Tobias Stark, Lars Leszczensky, Sebastian Pink
Are there Differences in Ethnic Majority and Minority Adolescents' Friendship Preferences and Social Influence with Regard to their Academic Achievement?

Zeitschrift für Erziehungswissenschaft, 2017: 20, issue 3, pp. 475-498
ISSN: 1434-663X (print); 1862-5215 (online)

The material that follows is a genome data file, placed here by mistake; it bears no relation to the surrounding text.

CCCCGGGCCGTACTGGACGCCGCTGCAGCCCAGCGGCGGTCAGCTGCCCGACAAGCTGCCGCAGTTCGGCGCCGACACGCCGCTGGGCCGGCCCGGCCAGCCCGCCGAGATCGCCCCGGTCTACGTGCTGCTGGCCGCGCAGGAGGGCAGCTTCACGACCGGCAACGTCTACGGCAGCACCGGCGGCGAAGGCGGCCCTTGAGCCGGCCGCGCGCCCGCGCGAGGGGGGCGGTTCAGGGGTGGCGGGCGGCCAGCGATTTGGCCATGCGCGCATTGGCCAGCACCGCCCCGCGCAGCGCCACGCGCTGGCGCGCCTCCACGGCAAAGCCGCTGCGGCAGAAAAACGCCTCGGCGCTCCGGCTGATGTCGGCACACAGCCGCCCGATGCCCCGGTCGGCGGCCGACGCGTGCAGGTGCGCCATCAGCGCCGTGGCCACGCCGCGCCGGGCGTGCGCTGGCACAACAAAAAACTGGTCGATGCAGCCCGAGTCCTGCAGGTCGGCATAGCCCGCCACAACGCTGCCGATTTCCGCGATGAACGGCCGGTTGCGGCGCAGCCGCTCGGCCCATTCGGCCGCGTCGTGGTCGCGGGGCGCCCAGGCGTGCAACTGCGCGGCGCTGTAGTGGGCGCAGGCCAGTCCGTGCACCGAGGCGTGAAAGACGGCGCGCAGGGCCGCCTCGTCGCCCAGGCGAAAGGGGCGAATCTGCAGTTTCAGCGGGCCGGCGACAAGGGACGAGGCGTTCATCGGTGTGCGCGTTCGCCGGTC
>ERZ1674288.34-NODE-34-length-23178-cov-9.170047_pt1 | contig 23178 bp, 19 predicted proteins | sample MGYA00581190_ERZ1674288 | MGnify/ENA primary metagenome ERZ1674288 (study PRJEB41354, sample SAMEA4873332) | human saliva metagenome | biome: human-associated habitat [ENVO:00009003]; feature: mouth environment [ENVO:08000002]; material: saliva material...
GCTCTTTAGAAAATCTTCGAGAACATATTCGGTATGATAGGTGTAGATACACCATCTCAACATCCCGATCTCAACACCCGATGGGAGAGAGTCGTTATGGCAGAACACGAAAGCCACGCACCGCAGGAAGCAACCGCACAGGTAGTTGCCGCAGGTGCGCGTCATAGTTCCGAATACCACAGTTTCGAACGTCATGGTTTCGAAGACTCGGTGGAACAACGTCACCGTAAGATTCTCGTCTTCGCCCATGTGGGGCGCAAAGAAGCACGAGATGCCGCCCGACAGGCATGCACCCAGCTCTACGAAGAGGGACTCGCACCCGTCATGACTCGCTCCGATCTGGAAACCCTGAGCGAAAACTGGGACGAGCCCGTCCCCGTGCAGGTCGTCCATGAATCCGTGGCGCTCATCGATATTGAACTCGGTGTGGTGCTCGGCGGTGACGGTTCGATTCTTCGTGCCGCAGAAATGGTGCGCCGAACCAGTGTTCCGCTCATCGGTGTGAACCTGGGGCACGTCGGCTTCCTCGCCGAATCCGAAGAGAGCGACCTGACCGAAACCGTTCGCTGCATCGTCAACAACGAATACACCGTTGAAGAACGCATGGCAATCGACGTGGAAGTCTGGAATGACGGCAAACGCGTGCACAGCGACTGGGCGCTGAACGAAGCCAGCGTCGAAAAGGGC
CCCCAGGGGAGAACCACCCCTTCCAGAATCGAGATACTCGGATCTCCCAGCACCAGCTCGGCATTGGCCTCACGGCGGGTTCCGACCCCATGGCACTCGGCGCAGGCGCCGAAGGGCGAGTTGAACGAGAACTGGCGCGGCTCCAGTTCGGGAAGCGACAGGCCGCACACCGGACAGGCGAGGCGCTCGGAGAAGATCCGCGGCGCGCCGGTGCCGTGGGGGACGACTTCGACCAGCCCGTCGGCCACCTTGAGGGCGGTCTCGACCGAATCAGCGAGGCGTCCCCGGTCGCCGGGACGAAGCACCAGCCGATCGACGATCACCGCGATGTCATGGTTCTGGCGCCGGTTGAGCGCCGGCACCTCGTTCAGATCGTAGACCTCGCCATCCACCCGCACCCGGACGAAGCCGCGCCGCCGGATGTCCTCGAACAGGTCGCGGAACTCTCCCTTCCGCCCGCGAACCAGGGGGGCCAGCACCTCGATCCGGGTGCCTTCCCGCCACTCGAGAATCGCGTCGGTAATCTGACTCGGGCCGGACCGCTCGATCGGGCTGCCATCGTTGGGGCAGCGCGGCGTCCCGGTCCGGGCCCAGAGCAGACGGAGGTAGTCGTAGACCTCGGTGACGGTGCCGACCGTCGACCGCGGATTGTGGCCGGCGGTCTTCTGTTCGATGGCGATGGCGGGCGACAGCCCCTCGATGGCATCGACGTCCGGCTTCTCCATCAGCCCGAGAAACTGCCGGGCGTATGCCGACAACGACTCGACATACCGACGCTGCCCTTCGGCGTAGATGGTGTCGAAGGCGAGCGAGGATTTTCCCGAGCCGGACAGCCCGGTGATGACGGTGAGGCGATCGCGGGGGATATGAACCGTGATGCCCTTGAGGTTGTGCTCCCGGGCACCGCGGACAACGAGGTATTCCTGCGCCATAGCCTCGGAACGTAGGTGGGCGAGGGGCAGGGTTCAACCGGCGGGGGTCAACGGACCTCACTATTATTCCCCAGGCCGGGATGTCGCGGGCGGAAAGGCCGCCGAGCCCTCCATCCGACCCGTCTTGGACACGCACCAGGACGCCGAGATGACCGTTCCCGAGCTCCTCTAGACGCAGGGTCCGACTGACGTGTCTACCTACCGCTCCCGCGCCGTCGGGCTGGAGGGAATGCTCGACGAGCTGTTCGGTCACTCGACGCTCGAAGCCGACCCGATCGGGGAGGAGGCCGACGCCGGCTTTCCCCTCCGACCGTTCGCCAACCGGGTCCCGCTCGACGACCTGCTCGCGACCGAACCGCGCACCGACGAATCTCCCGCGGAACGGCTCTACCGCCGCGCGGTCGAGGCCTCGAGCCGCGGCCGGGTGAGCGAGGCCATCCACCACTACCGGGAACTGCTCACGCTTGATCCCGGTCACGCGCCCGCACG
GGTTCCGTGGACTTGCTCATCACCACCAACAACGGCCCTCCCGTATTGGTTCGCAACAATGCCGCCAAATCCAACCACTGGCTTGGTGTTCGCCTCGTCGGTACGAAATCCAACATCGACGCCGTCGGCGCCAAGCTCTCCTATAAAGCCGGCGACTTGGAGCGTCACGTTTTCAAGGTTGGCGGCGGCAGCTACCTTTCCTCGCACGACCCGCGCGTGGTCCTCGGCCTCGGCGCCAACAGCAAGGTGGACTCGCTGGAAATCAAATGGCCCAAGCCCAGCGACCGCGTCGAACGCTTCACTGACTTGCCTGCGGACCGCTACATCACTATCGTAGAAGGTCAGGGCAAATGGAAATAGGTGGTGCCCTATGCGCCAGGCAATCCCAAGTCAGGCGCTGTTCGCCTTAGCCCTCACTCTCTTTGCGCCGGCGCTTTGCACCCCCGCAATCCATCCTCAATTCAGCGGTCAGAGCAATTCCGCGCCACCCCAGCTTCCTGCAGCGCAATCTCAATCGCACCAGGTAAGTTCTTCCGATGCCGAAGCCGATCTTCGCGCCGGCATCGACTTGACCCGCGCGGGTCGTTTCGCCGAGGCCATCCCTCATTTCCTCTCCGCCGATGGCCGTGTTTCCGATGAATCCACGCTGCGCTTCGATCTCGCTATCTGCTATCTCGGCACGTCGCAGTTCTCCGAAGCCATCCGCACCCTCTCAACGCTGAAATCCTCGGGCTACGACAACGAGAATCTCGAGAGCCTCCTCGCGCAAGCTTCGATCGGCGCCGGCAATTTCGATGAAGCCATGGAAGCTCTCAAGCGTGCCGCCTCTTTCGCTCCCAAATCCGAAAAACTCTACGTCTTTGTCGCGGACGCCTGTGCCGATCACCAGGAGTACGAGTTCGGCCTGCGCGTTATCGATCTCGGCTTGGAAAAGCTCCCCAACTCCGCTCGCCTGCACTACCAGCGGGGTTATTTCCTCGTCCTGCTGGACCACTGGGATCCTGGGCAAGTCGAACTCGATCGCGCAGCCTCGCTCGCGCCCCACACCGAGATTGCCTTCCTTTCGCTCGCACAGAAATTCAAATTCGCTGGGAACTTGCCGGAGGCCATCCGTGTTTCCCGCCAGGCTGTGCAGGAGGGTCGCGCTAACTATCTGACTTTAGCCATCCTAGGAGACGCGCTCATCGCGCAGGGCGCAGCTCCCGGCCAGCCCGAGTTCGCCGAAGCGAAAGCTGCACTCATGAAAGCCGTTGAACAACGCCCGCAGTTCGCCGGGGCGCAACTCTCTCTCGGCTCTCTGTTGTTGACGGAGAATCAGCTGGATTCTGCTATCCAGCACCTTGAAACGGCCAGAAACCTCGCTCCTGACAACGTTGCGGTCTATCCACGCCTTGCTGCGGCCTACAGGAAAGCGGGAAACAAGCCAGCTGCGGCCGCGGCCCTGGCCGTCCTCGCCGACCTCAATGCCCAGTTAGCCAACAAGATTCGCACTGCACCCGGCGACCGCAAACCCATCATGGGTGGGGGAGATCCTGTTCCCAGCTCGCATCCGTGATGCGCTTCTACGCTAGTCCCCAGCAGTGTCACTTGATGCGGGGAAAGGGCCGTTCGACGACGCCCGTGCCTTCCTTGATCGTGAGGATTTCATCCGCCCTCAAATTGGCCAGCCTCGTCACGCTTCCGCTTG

Research has established that adolescents both befriend peers based on their academic achievement and adjust their own achievement to that of their friends’ over time. However, these processes may be different for ethnic minority students, because some of them may adhere to an oppositional culture that rejects striving for academic success. We examine respective differences between self-identified ethnic minority and majority students using longitudinal social network analysis (stochastic actor-oriented models) in a sample of 1175 students (aged 13) from 12 grade-level networks in Germany secondary schools. Among the students, we find that academically successful students in particular prefer friends with high grades, but that students with poor grades exert more social influence on their friends to adjust their performance. Moreover, while minority students are indeed less inclined to select friends with higher grades, both ethnic majority and minority youth prefer friends with similar academic achievement and are similarly influenced by their friends’ achievement. However, social influence is stronger from same-ethnic than from inter-ethnic friends. In sum, there is mixed evidence for an oppositional culture among ethnic minority students in our sample.